I can’t pretend to have mastered the details of the fight between Buzzfeed and Donald Trump (and I don’t think Buzzfeed’s writers have, either), but I have some experience in dealing with the mainstream media as an earnest political candidate, and I think I can explain some of what happened. In short: Trump let his guard down in the hope that the new “cool kids” would like him. And the cool kids abused his trust, because that’s why they’re cool.
When you’re running for office, or even just trying to stay in the political conversation, the prospect of attention from a mainstream media outlet is a huge temptation. You know that the mainstream media, while declining in business, are still the gatekeepers to informed public opinion. That temptation is even greater when the outfit that comes calling is actually a successful and well-funded one that has its finger on the pulse of pop-culture.
And cats. I’ve run out of cat pictures, actually. Will this monkey do?
Anyway, the temptation of mainstream media attention is often one that candidates regret. In the 2008 presidential campaign, Republican nominee John McCain posed gamely for the Atlantic, only to discover that the cover photo did its best to make him look ugly, and that the photographer had posted a mocking series of photoshopped images to her own website.
In my congressional race in 2010, I often rolled out the welcome mat for the Chicago Tribune and the Chicago Sun-Times, the two main dailies in the city and the key to respectability. We even held a fundraiser with Paul Ryan–the largest ever for any GOP congressional campaign in Chicago–downtown rather than in the district, so journalists would not have to go far. Many promised–including the Sun-Times‘ Lynn Sweet. None came.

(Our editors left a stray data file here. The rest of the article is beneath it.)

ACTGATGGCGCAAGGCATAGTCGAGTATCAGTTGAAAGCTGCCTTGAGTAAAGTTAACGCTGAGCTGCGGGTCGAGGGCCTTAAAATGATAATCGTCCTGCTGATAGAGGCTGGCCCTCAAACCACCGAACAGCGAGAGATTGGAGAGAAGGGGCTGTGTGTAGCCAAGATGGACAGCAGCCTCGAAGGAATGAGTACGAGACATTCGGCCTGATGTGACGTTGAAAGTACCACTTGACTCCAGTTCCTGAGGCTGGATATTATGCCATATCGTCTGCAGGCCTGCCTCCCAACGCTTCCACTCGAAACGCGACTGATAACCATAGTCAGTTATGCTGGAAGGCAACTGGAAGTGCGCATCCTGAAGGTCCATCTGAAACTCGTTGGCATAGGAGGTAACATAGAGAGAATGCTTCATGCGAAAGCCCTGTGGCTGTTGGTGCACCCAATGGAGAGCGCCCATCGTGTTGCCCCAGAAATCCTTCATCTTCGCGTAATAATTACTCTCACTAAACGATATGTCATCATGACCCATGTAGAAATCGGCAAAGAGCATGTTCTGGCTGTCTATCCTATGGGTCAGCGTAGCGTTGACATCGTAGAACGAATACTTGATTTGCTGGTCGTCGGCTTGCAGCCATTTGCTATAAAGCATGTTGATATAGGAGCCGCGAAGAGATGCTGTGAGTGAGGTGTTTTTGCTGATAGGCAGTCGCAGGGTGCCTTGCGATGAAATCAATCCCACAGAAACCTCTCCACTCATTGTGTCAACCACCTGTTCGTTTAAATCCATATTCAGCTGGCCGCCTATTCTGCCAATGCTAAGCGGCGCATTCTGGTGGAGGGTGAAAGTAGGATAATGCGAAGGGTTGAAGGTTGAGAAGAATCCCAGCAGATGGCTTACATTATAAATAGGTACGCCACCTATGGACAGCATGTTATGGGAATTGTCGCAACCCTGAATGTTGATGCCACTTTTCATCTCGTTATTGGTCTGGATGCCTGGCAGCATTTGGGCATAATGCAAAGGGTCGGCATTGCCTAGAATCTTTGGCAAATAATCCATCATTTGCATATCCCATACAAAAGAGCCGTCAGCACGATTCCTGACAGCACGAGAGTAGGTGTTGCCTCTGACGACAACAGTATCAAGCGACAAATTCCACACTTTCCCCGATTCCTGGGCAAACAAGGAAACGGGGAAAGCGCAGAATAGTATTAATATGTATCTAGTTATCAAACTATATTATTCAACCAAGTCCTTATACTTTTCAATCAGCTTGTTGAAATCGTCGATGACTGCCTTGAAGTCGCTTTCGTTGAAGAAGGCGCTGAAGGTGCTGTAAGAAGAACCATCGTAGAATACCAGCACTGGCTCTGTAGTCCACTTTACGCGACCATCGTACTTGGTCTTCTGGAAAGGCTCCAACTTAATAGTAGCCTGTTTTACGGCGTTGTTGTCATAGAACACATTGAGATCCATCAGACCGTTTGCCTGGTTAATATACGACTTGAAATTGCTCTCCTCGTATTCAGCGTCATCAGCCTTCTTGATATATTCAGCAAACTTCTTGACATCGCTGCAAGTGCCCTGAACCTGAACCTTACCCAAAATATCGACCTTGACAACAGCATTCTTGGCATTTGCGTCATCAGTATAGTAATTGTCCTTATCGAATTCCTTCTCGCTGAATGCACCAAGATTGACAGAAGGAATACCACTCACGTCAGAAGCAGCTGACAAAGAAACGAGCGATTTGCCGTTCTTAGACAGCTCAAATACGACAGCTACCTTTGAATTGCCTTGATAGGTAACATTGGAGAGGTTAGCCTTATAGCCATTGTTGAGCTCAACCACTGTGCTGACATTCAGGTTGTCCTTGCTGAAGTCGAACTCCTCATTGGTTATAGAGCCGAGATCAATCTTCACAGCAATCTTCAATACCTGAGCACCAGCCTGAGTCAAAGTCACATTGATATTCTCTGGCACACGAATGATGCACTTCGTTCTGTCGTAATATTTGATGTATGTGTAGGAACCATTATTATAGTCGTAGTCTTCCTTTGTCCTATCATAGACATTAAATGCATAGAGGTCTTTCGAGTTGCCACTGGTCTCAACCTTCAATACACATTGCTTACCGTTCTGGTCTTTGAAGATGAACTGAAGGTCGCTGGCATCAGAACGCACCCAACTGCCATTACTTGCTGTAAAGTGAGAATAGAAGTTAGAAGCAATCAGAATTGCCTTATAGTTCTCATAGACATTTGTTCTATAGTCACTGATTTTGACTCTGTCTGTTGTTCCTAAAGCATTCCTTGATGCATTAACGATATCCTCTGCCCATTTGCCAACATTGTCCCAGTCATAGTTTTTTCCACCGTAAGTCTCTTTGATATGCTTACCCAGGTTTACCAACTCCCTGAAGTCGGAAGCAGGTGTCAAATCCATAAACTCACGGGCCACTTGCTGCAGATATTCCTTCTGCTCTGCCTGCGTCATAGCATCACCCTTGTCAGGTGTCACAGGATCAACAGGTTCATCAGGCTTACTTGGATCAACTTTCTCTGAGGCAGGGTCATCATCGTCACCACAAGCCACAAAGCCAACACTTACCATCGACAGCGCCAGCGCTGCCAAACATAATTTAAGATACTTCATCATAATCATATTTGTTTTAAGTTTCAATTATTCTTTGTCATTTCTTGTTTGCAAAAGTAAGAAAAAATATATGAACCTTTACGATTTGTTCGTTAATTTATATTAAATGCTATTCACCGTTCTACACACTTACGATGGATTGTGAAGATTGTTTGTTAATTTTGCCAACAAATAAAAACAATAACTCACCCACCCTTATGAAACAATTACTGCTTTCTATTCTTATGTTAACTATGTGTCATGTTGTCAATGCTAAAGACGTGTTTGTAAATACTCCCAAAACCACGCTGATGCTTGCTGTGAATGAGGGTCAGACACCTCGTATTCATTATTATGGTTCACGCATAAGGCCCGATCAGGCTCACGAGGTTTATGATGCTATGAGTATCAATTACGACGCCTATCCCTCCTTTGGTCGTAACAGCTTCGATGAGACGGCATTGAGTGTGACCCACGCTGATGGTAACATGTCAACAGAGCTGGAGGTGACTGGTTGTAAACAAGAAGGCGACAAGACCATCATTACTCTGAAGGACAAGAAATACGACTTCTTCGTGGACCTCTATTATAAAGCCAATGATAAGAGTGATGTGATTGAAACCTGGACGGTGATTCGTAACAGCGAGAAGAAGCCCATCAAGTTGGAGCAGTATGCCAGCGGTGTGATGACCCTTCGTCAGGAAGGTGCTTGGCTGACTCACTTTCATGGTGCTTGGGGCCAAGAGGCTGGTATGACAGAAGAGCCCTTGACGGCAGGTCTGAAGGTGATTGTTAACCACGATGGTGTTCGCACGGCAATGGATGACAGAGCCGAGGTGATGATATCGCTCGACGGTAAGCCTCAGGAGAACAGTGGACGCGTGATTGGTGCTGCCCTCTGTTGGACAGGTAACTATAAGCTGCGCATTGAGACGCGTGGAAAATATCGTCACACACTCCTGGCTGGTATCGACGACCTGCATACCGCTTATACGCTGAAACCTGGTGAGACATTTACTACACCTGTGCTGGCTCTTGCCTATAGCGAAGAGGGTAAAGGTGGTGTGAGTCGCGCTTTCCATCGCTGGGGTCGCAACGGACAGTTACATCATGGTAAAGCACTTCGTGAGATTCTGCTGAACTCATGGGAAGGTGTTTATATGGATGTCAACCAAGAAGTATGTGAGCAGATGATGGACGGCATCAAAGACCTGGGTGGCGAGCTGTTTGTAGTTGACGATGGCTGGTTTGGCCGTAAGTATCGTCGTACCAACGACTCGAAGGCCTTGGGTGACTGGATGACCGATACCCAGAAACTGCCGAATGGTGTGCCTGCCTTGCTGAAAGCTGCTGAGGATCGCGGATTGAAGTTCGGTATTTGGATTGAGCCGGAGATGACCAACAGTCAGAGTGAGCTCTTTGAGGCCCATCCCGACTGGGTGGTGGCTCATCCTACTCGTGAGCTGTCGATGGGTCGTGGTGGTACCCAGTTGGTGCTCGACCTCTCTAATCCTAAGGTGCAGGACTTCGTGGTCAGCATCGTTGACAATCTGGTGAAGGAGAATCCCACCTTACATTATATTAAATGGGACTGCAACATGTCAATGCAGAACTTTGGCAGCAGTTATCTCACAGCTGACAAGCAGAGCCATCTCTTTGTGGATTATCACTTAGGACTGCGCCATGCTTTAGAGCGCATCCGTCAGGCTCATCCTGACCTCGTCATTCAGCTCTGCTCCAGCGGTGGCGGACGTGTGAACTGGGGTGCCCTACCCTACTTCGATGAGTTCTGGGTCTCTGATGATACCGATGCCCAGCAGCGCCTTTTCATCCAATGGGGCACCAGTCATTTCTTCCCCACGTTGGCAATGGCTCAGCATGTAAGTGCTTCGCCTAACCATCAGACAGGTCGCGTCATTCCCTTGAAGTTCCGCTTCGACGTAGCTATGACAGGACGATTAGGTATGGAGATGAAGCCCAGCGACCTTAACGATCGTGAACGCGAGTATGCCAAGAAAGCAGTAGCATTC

As for the Tribune, I had high hopes they might endorse me, after criticizing my opponent, far-left Rep. Jan Schakowsky, in several previous elections. The interview with the editorial board–was polite and cordial. Imagine my surprise when I found that they had not only endorsed her, but added a gratuitous personal slap, claiming that I had “disdain for people who disagree with” me, a remark that came with zero proof or context.
Still no cats. And this duck is getting bored. Let me get to the point.
The mainstream media, with a few notable exceptions, is not interested in informing the public about both sides of the political divide. Many journalists see themselves as agents of “progressive” change, and hold conservatives in contempt. More than promoting Democrats over Republicans, though, what they really want to do most is promote their own gatekeeping role.
Buzzfeed is a neat company, and though I’ve clashed occasionally with editor Ben Smith, we have a cordial relationship. I’ve also met McKay, and he did not make a pass at me. The political team does some good work. Still, I have no illusions about their agenda–especially after McKay mocked Mitt Romney on a live mic during the 2012 campaign. There’s no sense in opening yourself to personal scrutiny by people who have that attitude.
It appears Buzzfeed owns all the cats, so I’ll let these turtles explain.
What conservatives are starting to learn–starting with Reince Priebus at the Republican National Committee, who commendably took on CNN and NBC–is that the mainstream media do not play fair. And it is up to conservative outlets, beyond right-of-center Fox News, to create successful alternatives that give candidates an audience and respectability. One outlet comes to mind.
Photo credits: me